Many people start looking for a therapist while they are experiencing significant levels of distress, sadness, troubling symptoms, or other difficulties. While we are in this state, we simply want someone who can help us and hopefully make us feel better. However, just as you would want to meet and discuss things with several professionals for home repairs or try out several models prior to buying a car, it is a good idea to gather information and check out a few psychotherapists to ensure that you are selecting someone with whom you are well matched. Follow the steps below to improve your chances of selecting the right therapist for you.
Consider Your Specific Needs
Many people overlook the need to carefully consider what they are hoping to address in therapy prior to selecting a provider. This is not such a bad thing if you are looking for support with challenges that most therapists commonly treat, such as conflict in a particular relationship or in helping you adjust to specific life-changes such as a divorce or a relocation to a new geographical region. However, if you have special needs or have experienced a severe or long-term stressful situation — such as abuse or neglect as a child, or exposure to traumatic stress — it is important to look for a therapist who has relevant training and professional experience. Similarly, if you have repeatedly sought support and/or tried therapy without success, you may need someone who specializes in a type of therapy that is better matched to your needs.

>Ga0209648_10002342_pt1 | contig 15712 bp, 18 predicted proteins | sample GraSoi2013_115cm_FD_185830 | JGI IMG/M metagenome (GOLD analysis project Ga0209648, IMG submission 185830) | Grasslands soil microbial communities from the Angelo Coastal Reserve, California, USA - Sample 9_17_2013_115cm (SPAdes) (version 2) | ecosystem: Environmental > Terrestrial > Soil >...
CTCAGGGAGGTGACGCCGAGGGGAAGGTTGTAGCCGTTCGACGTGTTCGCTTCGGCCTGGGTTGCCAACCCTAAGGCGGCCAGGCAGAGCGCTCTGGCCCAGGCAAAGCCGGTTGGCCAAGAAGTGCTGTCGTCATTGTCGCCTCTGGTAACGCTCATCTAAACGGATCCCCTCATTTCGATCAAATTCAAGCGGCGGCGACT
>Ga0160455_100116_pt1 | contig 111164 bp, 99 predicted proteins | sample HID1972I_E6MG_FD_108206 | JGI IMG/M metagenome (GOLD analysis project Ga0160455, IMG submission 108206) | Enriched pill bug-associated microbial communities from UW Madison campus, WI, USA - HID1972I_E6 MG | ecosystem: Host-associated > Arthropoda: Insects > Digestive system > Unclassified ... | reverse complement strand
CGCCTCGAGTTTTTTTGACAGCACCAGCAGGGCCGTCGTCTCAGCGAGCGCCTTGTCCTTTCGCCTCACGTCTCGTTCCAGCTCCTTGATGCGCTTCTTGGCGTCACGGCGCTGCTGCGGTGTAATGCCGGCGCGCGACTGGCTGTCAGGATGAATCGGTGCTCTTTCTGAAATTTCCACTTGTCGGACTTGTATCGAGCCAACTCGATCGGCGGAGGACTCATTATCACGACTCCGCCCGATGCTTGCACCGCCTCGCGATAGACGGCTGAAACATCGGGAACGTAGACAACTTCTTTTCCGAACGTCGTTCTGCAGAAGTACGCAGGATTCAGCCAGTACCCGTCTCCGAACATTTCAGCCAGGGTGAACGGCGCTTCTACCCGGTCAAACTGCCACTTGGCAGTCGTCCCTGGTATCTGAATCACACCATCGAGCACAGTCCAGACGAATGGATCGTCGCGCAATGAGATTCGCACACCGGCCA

The saying “like attracts like” applies when it comes to finding a therapist. If you have close friends or coworkers who rave about a particular therapist, a reasonable first step is to ask if they would share the therapist’s contact information. This may be especially useful if the other party has successfully sought support for a difficulty that is similar to yours. If you worry that the other party may feel uncomfortable with your request, voice your concerns, and ask for feedback. Both of you should keep in mind, there is no need to worry about the therapist sharing information about you with the other party since legally (and ethically) therapists cannot share your information. The only exception to this law is if there is risk of serious harm to a client or another party. If you and your friend are comfortable seeing the same provider, consider the therapist as a potential provider for you. It is still a good idea to complete additional research, keeping in mind your goal of selecting a short-list of between perhaps two or three clinicians.
Give Online Directories a Try
There are a growing number of psychotherapist directories available via the internet. A quick Google search for “therapist directories US” produced 669,000 results. These directories can make your search much easier as you can quickly identify local providers, the types of therapy each practices, the insurances accepted and their fee schedules. This also makes it easier to learn if a given therapist has specialized skills and experience that might be particularly helpful to you. It also means that you can undertake research without needing to talk to someone face-to-face about it, which can be a bit daunting.